accommodation that is privately rented is occupied by residents that are almost twice as likely to have migrated in the past year than the average resident.
And vice-versa - home-owners are much less likely to move, a finding that’s consistent across all groups. The Fotheringham et al 2004 paper - a stupendous piece of work - looks just at out-migration rates (between 98 ‘family health service areas’) in England and Wales. They’d found -
a strong positive relationship between out-migration rates and the proportion of nonwhite population in an FHSA…
And, mechanism-wise, they saw two possibilities:
The generally positive relationship could be caused by the white population leaving areas of mixed race or by nonwhite populations having higher migration rates.
Finney/Simpson’s work suggests the latter - but that this is due to demographic differences. Also, Among the bzillion dynamics Fotheringham et al analyse, one that jumped out at me was:
Higher out-migration rates are associated with areas of high employment growth, suggesting a high turnover effect operates in such areas. That is, in-migration volumes will be high into such areas because of high employment growth, but recent migrants tend to be highly mobile and out-migration rates are therefore also likely to be high. 
So we’ve got this high churn going on in economically attractive places - which also connects to the housing market, of course. More property-owning pushes an area away from this high-churn. And that could go both ways, couldn’t it? High turnover, from a Putnam perspective, could undermine some of social-capital formation and knock on to house prices. Those areas, if generally younger, might also be more urban, less desirable by older groups looking for family homes.
Or prices could be pushed up if people are piling in - but you can see equilibrium pressures at work as out-migration rates increase too.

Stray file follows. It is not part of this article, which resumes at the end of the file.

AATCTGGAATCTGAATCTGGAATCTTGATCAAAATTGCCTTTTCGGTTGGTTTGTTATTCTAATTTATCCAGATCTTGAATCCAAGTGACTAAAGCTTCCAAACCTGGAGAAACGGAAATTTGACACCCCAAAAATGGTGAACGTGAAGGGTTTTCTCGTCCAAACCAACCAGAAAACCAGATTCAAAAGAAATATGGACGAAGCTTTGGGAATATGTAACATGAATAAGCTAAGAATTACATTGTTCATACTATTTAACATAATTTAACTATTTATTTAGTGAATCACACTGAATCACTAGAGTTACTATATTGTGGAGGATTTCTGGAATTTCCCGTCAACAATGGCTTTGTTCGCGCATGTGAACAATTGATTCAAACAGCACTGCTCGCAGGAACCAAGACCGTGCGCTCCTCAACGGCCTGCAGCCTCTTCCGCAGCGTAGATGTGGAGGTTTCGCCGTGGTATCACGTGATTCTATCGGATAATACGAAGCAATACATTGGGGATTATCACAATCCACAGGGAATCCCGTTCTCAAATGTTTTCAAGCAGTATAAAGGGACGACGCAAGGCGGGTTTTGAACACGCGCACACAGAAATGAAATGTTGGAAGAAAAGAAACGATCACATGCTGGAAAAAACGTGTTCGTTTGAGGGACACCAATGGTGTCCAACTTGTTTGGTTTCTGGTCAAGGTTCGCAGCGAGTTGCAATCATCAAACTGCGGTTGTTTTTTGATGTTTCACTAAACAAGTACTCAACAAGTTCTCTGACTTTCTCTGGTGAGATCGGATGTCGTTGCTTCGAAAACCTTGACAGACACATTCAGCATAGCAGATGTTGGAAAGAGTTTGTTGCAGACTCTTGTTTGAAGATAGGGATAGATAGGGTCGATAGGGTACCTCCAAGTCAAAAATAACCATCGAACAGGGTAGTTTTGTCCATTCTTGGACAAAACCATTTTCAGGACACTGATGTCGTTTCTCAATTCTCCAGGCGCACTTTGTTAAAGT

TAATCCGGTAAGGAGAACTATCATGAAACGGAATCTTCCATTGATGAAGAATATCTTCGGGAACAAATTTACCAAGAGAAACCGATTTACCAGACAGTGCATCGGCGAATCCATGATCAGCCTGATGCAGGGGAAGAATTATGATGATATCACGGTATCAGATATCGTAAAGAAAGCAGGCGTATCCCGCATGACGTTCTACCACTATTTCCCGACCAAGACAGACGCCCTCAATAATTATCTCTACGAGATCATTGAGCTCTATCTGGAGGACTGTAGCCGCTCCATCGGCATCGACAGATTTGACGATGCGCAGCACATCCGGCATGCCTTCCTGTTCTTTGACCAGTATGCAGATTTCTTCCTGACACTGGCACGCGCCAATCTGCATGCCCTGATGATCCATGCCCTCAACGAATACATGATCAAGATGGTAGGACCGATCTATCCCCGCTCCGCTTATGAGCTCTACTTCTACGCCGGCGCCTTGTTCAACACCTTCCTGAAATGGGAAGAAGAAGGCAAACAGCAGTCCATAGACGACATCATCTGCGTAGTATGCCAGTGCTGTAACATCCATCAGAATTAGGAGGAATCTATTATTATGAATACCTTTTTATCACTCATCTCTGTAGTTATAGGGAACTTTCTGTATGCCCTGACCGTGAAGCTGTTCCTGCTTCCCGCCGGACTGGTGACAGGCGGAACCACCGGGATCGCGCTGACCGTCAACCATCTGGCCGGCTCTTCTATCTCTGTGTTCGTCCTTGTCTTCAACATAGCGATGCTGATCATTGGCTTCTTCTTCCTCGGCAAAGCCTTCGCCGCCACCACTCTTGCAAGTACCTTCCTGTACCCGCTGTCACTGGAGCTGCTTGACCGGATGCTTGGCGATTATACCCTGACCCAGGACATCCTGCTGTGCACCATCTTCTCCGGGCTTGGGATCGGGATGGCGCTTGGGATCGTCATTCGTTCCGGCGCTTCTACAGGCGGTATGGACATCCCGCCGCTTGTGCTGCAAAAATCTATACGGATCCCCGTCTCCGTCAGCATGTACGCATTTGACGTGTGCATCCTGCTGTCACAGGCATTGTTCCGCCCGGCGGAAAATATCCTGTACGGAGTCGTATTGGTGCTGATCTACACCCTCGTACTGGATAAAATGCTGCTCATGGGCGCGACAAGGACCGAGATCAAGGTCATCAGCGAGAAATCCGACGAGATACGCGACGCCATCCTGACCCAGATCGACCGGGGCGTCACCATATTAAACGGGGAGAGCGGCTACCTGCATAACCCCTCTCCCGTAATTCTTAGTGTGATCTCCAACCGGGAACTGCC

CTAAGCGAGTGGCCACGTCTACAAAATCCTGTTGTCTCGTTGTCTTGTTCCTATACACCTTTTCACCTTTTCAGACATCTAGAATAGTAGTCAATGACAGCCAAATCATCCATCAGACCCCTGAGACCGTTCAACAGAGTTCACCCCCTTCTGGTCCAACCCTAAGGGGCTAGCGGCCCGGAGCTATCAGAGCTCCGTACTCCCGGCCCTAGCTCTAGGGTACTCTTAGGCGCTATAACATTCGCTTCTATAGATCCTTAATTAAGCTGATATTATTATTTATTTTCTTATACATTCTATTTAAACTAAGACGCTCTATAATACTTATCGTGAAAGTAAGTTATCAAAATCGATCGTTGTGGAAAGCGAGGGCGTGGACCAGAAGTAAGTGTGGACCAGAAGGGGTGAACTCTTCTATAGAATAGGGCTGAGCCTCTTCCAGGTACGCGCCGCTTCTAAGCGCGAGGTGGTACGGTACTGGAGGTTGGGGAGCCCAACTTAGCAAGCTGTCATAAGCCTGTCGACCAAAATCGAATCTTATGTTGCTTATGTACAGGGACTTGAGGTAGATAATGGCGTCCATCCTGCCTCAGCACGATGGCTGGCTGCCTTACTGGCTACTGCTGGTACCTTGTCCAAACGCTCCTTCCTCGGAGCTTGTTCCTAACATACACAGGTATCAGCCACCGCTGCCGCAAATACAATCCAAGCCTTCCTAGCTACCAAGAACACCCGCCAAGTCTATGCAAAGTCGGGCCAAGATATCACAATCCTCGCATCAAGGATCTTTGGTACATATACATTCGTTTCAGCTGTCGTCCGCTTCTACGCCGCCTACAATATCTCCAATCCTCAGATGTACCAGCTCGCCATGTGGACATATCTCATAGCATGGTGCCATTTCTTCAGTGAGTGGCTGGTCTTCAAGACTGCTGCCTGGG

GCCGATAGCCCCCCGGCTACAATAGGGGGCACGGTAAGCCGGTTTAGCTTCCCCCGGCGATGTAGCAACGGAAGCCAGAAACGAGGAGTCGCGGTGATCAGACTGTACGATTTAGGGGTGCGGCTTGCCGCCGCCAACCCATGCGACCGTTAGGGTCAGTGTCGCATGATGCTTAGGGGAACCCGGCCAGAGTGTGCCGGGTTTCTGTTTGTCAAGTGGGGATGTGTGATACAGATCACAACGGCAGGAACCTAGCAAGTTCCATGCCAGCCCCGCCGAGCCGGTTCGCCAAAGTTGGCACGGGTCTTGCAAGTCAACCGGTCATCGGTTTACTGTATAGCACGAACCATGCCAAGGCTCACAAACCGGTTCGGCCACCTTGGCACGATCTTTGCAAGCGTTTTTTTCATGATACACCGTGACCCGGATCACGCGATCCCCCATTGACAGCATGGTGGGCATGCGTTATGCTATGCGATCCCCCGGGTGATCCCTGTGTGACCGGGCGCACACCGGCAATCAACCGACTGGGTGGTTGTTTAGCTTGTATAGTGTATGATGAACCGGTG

Which segues me nicely into to the following silly little model. I’ve got a very long way to fully mapping out the dynamics involved but, here, I just wanted to get started with something very basic. This post is also an attempt to persuade R to do a simple little agent/stochastic model. I’ll wibble a bit at the end about the coding experience…
So this is a sorta-ABM with zero-intelligence agents making the simplest probabilistic moves. It looks like this:
- Nine hundred agents initially split evenly between three zones.
- All agents have the same 1 in 100 chance of deciding to move on every timestep…
- Though that 1 in 100 chance is weighted slightly by the population of their current zone. If it’s more than an even proportion of the total population, their chance of wanting to move is increased slightly, and vice versa.
- Once an agent decides to move, they have a different function to choose where to move.
- For two-thirds of them, they have no preference - they’ll decide to either stay, or move to one of the other two, with equal probability (but weighted by population).
- One third of the agents, however, will have a preference for two of the zones (or a preference against one of them - same thing). This could be slight or large, depending on their preference set.
A few things to note before getting to the code:
The 1/3 agents are arbitrary - it’s 1 in 3 in each zone initially but it doesn’t matter. This is one aspect of the way the problem is thought about that I’d like to be sure I’m thinking straight on - if one (a) marks out a group of people as a specific sub-group and then (b) examine how that sub-group’s flows affect others’, might the result be an artifact of the labelling itself?
I haven’t dug into the original pieces of research in enough depth to make any sweeping statements. So, just to be clear, this piece isn’t in any way meant as a criticism of anyone else’s approach - it’s entirely just me thinking through some of the most trivially basic mechanisms that might be involved.